A note on the lap dissolves that “A Place In the Sun” unapologetically bathed itself in. George Stevens Jr. told me that his father grew to mistrust editing on a moviola–that he felt that cuts that seemed to make sense on a small screen often failed to have the same impact when screened on a full-size screen. So he developed a method of editing that sounds to me unbelievably lethargic (this is Stevens the slow-moving bull at work) and yet strangely forward looking; he arranged to have two projectors in a screening room, each holding a reel of dailies. The reels each contained shots that would presumably be cut together. Stevens would line up proposed combinations of shots and then–via a special device that Stevens Jr. said his father developed himself–would flick back and forth between the projectors, getting an idea of where in the action the cuts would have the most impact. Though I only half-understand how he could have edited whole movies this way, I see its effect in some of the “mismatched” shots in the Taylor/Clift scene. For Stevens, its not a matter of where the actors heads, hands etc. actually were that amounts to continuity; rather an emotional continuity and the power of the cut to bring that forward is what he was looking to achieve. This method of dual-projection editing inadvertently gave birth to the super lap-dissolves that the film contains. Apparently one day one of the projectors jammed and wouldn’t stop running while the other projector began throwing its image. The two images colliding on top of each other so entranced Stevens that he immediately sent the two pieces of film to the Paramount lab and had them marked as lap dissolves that were easily three times the length of anything the lab had previously gotten. Initially the lab thought an error had been made. Stevens assured them it had not.
Finally a biographical note: I can’t help noting that the source for “A Place In the Sun”–Dreiser’s novel–calls the main character Clyde Griffiths and that Stevens renames him George Eastman. Picking his own first name for his protagonist might be explained away as coincidence. But picking the first and last name of one of film’s founding fathers–the real George Eastman invented roll film and founded Eastman Kodak–is simply a flat out case of the sub-conscious mind working a tad too close to the conscious mind for comfort. Stevens might as well have named Clift’s character “George the Film Guy” and with good reason; in choosing to film “A Place In the Sun” (and he had to battle Paramount to allow him to make it), he was embarking upon the story of a young and eager man who starts off with modest ambitions at the bottom of the ladder and soon sees a world filled with beauty and opportunity–and recognizes that he mysteriously has been given the chance to enter it. Stevens began as a silent cameraman and moved into two-reelers which, though we love them now, were the bottom of Hollywood’s barrel. His B features at RKO are unmemorable and its hard now to know how he was chosen to direct his first A movie, the Katherine Hepburn vehicle “Alice Adams”.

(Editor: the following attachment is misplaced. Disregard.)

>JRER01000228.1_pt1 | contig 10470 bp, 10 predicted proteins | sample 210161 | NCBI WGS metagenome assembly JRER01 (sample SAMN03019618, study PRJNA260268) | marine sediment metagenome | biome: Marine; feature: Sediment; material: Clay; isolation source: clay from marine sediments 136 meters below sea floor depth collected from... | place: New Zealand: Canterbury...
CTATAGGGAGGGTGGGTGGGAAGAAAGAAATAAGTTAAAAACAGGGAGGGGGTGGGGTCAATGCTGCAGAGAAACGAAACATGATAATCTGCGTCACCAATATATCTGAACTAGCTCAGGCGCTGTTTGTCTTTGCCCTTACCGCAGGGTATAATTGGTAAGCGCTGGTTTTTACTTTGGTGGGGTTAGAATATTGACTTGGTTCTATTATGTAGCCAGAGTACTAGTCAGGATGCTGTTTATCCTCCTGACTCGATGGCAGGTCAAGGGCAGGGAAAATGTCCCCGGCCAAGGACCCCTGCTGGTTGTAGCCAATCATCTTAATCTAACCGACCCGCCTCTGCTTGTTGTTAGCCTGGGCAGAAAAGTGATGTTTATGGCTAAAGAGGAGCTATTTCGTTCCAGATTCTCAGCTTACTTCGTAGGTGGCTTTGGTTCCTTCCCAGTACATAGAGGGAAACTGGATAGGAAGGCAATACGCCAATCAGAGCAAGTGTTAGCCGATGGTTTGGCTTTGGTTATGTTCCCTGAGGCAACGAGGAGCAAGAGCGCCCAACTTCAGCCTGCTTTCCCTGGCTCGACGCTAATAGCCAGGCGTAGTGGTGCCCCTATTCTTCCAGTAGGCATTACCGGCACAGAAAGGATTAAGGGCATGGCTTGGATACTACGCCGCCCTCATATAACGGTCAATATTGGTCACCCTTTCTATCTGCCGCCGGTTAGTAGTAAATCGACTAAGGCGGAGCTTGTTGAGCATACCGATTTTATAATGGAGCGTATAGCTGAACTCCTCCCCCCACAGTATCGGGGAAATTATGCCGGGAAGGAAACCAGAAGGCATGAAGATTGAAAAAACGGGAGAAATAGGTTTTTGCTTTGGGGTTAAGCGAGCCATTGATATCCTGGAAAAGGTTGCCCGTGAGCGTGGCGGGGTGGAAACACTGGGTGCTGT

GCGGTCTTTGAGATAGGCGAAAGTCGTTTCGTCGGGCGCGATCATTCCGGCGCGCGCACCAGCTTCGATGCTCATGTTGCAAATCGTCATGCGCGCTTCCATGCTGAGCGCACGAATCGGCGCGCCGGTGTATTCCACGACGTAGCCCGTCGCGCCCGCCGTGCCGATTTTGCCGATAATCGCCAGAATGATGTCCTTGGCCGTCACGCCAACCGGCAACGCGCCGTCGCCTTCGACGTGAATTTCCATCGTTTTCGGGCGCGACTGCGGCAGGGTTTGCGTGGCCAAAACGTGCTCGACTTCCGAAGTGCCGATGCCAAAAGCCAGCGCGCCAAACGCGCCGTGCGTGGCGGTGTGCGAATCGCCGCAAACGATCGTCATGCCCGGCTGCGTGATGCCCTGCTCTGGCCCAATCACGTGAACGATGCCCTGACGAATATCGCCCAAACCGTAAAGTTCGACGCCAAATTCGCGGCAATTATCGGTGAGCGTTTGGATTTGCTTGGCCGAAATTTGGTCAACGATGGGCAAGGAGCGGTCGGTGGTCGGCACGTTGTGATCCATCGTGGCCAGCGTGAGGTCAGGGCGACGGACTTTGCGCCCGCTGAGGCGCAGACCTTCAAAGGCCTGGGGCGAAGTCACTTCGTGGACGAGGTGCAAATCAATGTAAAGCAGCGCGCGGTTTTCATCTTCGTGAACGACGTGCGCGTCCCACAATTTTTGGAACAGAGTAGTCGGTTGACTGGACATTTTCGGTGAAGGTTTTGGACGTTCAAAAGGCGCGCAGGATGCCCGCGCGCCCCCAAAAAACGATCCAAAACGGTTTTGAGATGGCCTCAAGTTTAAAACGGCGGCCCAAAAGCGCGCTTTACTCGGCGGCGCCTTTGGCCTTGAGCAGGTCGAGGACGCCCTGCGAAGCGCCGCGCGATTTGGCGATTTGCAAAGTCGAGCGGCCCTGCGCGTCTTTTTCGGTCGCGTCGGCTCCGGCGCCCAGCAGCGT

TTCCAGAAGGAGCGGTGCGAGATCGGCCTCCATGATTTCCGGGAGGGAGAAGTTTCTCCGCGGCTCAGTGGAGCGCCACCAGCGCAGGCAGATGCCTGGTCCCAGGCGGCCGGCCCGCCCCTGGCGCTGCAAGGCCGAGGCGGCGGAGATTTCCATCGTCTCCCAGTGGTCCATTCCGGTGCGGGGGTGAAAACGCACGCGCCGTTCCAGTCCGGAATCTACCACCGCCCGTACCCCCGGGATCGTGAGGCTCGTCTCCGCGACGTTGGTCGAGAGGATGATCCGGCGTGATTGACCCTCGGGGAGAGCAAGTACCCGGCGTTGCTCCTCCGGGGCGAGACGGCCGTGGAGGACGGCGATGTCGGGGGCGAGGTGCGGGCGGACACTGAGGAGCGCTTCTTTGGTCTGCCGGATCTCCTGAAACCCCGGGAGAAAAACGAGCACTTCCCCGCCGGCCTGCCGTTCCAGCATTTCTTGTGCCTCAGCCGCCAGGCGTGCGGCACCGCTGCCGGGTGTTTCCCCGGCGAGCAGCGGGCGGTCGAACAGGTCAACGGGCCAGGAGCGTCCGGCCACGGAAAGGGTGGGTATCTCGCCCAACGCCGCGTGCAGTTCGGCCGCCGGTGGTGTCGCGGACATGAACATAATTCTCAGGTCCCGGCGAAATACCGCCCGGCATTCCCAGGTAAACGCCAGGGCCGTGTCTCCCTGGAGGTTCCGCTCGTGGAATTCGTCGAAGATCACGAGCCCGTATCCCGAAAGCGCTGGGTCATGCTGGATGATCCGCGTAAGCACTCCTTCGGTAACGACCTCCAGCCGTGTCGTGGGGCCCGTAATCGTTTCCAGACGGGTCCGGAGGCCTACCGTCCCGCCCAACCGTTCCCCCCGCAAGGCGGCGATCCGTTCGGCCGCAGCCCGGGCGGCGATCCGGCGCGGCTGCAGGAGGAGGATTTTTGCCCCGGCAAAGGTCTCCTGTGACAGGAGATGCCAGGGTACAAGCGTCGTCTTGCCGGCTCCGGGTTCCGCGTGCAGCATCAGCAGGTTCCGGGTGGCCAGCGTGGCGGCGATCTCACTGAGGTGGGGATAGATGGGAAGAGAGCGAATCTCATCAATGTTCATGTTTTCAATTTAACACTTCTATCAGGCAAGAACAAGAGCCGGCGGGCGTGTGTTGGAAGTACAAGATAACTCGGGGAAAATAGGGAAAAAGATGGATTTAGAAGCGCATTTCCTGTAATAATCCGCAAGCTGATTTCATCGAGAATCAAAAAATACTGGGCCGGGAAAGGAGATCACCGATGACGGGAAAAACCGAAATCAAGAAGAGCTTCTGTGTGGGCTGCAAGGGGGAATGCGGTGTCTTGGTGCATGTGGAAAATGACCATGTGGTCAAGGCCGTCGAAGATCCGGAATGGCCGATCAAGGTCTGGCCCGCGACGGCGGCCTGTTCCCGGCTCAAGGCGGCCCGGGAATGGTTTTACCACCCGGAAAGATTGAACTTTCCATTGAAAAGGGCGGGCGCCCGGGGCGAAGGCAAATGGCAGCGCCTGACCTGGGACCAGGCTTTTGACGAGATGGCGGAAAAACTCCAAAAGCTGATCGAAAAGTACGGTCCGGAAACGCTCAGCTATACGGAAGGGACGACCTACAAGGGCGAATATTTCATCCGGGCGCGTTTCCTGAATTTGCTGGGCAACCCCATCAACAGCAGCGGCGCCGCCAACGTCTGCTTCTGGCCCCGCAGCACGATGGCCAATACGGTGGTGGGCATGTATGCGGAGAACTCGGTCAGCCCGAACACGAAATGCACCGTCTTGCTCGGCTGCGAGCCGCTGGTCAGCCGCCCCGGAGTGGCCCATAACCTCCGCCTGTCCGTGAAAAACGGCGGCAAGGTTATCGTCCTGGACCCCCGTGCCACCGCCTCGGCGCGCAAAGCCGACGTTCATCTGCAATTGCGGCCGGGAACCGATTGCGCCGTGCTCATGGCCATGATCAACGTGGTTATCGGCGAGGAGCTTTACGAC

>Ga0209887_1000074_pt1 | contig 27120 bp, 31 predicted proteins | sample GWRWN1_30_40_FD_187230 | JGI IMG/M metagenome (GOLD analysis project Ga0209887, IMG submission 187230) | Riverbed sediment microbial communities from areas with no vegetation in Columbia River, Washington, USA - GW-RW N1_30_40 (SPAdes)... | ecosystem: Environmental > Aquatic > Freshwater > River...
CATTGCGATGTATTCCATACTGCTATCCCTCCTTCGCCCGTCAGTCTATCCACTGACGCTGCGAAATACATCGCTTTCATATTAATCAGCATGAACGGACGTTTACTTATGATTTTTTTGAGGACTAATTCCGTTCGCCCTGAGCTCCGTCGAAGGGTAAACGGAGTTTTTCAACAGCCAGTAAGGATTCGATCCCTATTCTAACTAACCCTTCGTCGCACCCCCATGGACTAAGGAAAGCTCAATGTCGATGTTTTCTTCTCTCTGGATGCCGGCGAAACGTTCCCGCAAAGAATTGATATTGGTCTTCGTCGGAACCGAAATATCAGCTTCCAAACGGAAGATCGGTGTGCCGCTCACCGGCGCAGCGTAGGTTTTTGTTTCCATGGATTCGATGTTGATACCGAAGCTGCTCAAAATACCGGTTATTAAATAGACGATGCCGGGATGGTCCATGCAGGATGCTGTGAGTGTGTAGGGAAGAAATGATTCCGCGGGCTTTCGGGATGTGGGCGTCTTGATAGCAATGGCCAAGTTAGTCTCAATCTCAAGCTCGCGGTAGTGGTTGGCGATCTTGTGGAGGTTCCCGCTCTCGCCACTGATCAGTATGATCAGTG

But Hepburn provides a clue when she refers to their first meeting (I believe this is in “George Stevens: A Filmmakers Journey”) and becomes goo-goo eyed at age eighty-whatever remembering the then thirty year old Stevens, describing him as “beautiful”. The two began an affair on that movie that continued on and off through 1942’s “Woman Of the Year”. Stevens ex-wife, Yvonne Stevens (George Jr.’s mother) recounted in an interview going to the “Alice Adams” set, seeing Hepburn and her husband and realizing “that was the beginning of the end for George and me”. Though the two remained married for another dozen years,Stevens was openly involved with several of the worlds most famous and desired women, among them Ginger Rogers and Joan Fontaine. With this came his own sense of self-assurance, the blossoming of his talent and career, his ascendancy and eventual predominance in the competitive world in which he dwelt.
So watch ‘A Place In The Sun’ and feel the director’s identification with the lonely young man yearning to burst out of the shell which limits him. And observe his sympathy with the young man–indeed, watch him revel in the passion the young man feels– as he discovers how big a world he’s entered and how powerful his place in it could be. “A Place In The Sun” is Stevens first entirely personal film and–if my reading of the director’s life and how it intersects with the story is of merit– may well be the most personal work of any filmmaker during the years of the studio system.